Comparison of temperatures
Estonia: Republic, parliamentary democracy
Finland: Parliamentary democracy with elements of a presidential democracy
Russia: Presidential republic, federal state structure
Sweden: Parliamentary democracy with royal ruler
Estonia: Tallinn | Finland: Helsinki | Russia: Moscow | Sweden: Stockholm
Estonia: Evangelical – Lutheran and Orthodox, while Russian Orthodox predominates among the non-Estonian population
Russia: Christianity (Russian Orthodox), Islam, Judaism, Buddhism
Finland and Sweden: primarily Evangelical – Lutheran (approx. 65% in Sweden and 73% in Finland)
Estonia: Estonian (only official language), Russian (everyday language in regions with a predominantly Russian-speaking population, especially in the north east)
Finland: Finnish and Swedish, and also Sami in some places in the north
Sweden: Swedish; minority languages include Finnish & Sami
Estonia: Maritime to temperate continental, very long winter, cool summer
Finland: Continental climate with warm summers and cold winters
Russia: From north to south there is a change from an Arctic to a continental climate (dry; very cold winter, warm to hot summer)
Sweden: Temperate climate with warm summers and cold winters
220 Volt AC, 50 Hz. A socket adapter will be required.
For telephone calls to the UK, the country prefix 0044 should be dialled first. For calls to Scandinavia, please dial the country prefix of the country first:
Estonia: 00372 | Finland: 00358 | Russia: 007 | Sweden: 0046
Omit the first zero in the area code.
Entry requirements for British citizens:
You don’t need a visa to enter Finland, Sweden or Estonia. As a British national, you can stay as a visitor for 3 months. Note regarding Russia: British citizens must hold a full British citizen’s passport at the time of entry. This must be valid for 6 months after the date of departure from the country. You should make sure you have signed your passport before you travel. Some British nationals who have not signed their new passports have been denied entry into Russia. British citizens require a chargeable visa for entry into Russia. But ferry and cruise ship passengers are able to enter the country and remain in the port area as part of the tourist group for up to 72 hours. Travel and personal details must be notified before arrival; the travel agent or shipping company will be responsible for this. Your ferry or cruise ship journey does not require a visa once your passport details form has been completed and returned, however. For British citizens, private medical insurance is mandatory when travelling to Russia. A list of accepted insurance companies can be obtained from the Russian foreign missions. Entry requirements for British citizens can change at short notice without the Foreign Office being made aware of this beforehand. Legal information and/or information outside the scope of these notes regarding entry requirements can only be obtained directly from the embassy or one of your destination country’s general consulates. Citizens of other countries are advised to enquire about the applicable entry requirements from their respective embassy. You are solely responsible for applying for, and presenting, any visa that may be required. RSD assumes no liability if you fail to do this. Please note that entry is dependent upon the approval of the immigration authorities. Whilst we endeavour to provide guidance where necessary, we can not be responsible for any problems encountered (whether at any point of entry or elsewhere) in the event that passport and visa requirements are not satisfied.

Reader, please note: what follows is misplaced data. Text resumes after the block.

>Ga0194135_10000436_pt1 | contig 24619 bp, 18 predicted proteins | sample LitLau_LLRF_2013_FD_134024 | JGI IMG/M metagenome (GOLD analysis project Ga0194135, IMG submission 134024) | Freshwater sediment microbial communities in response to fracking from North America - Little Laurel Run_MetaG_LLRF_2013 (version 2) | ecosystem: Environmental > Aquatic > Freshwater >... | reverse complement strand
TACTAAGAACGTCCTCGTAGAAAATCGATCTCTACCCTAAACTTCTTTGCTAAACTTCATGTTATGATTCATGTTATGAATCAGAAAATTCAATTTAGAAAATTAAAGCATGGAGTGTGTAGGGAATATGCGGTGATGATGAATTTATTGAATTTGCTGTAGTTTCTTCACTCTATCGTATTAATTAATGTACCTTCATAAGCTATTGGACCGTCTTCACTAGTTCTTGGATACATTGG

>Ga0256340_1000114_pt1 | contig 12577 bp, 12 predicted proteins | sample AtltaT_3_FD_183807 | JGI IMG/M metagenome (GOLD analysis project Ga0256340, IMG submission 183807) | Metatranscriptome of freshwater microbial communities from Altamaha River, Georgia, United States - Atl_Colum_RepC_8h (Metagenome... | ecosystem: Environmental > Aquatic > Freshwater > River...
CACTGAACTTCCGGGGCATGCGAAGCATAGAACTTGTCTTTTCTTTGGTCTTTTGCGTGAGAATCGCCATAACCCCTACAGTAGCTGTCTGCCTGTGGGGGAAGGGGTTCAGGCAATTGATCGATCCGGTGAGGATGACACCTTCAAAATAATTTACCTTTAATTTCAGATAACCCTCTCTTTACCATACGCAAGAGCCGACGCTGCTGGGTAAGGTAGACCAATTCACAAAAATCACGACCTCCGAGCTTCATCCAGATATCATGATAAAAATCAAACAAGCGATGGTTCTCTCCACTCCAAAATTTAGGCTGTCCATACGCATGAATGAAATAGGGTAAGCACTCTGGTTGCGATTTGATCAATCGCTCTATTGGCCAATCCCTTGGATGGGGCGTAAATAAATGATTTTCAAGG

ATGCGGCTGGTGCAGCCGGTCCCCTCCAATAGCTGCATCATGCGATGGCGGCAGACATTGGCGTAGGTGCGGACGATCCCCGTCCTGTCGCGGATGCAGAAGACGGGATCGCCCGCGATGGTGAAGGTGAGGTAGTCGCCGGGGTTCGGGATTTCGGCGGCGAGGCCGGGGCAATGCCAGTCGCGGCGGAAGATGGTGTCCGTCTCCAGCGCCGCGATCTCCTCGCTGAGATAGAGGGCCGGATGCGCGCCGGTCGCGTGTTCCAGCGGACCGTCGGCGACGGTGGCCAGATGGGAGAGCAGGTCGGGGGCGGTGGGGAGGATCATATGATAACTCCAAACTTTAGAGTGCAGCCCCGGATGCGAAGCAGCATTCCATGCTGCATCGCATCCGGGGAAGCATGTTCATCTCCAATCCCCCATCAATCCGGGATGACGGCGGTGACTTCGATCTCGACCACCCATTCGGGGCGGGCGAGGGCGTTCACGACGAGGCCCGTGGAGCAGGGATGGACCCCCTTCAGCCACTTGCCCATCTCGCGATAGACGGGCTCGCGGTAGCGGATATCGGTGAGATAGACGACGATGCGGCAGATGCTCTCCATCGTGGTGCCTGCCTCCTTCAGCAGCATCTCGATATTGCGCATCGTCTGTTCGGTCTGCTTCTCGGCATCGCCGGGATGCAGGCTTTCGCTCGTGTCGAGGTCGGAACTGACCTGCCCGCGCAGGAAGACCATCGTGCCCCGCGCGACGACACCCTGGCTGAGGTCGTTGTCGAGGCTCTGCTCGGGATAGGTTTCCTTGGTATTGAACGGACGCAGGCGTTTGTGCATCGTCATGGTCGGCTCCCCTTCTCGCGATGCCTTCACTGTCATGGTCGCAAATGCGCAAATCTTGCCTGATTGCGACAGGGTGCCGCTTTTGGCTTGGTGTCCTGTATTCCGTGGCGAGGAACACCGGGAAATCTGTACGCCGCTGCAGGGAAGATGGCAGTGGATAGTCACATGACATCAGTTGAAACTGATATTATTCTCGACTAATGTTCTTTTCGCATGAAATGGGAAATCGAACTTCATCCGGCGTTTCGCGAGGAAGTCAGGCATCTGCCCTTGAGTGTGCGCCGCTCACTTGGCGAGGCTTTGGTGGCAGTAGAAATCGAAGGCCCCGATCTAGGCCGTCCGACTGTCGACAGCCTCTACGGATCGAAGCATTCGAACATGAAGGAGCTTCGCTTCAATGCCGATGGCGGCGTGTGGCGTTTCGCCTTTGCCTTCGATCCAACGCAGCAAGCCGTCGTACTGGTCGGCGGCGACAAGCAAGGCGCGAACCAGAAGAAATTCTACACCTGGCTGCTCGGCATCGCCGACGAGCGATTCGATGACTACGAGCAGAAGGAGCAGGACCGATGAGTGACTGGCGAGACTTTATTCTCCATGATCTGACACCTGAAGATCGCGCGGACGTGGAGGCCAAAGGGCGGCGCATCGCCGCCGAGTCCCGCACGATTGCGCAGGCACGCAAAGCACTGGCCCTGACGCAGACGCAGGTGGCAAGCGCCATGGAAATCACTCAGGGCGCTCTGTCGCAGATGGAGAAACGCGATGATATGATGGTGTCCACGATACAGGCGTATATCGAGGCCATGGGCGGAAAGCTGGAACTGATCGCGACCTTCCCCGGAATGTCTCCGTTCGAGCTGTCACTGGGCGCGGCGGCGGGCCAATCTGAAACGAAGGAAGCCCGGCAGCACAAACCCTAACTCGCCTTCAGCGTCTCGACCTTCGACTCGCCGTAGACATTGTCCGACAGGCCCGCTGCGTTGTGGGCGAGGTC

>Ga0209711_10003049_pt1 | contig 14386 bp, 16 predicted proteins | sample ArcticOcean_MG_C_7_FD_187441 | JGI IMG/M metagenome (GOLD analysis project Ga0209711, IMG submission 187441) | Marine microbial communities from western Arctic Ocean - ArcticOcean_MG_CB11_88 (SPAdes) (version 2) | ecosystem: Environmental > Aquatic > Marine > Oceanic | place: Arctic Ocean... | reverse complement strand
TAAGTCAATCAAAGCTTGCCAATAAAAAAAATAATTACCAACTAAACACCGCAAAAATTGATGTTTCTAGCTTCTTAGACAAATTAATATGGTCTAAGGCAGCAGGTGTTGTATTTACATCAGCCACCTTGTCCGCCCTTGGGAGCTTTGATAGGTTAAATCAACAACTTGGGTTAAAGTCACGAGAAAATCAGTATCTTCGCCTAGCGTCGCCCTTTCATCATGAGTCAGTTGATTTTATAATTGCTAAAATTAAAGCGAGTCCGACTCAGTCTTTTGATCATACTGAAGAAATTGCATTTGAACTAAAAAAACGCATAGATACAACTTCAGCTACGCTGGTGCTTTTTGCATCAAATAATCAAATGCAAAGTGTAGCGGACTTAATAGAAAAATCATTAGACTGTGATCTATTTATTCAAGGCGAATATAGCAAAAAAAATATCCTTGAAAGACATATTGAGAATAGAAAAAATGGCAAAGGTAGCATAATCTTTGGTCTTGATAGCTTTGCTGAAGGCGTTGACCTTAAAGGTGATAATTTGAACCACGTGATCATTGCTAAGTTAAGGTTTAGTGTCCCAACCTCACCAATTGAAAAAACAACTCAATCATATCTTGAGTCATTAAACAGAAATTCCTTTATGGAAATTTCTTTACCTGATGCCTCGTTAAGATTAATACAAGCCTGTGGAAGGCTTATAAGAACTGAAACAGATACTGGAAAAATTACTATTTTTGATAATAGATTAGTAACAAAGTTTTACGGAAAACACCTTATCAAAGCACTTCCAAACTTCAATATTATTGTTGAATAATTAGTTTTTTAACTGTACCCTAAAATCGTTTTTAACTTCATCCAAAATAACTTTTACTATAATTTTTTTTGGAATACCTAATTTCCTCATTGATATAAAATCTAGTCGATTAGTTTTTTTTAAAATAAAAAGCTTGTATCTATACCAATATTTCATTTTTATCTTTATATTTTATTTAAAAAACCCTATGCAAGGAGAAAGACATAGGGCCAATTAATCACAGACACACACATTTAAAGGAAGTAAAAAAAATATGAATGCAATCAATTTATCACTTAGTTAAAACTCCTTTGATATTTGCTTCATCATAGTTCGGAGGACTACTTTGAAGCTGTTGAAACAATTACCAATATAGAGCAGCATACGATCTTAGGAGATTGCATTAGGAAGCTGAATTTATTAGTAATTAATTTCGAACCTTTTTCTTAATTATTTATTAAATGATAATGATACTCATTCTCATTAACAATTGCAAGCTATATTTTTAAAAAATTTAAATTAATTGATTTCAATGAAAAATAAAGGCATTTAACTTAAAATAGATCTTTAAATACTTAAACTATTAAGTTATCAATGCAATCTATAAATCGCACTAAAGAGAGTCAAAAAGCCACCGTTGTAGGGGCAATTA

Your expert tour guides will be able to provide you with detailed information about the country, people, history, culture etc., and offer advice and assistance for organising your trip. They can also help with room allocation and look forward to welcoming you with initial information and a welcoming drink. Here you will find out all you need to know and useful information about the trip. We have put together a varied programme including numerous highlights, enabling you to experience the culture and diversity of landscape that Finland, Russia, Estonia and Sweden have to offer, and learn all about the country and its people. Although your trip already includes a comprehensive package, you also have the option of choosing added extras on arrival. We recommend booking the following packages when you get there: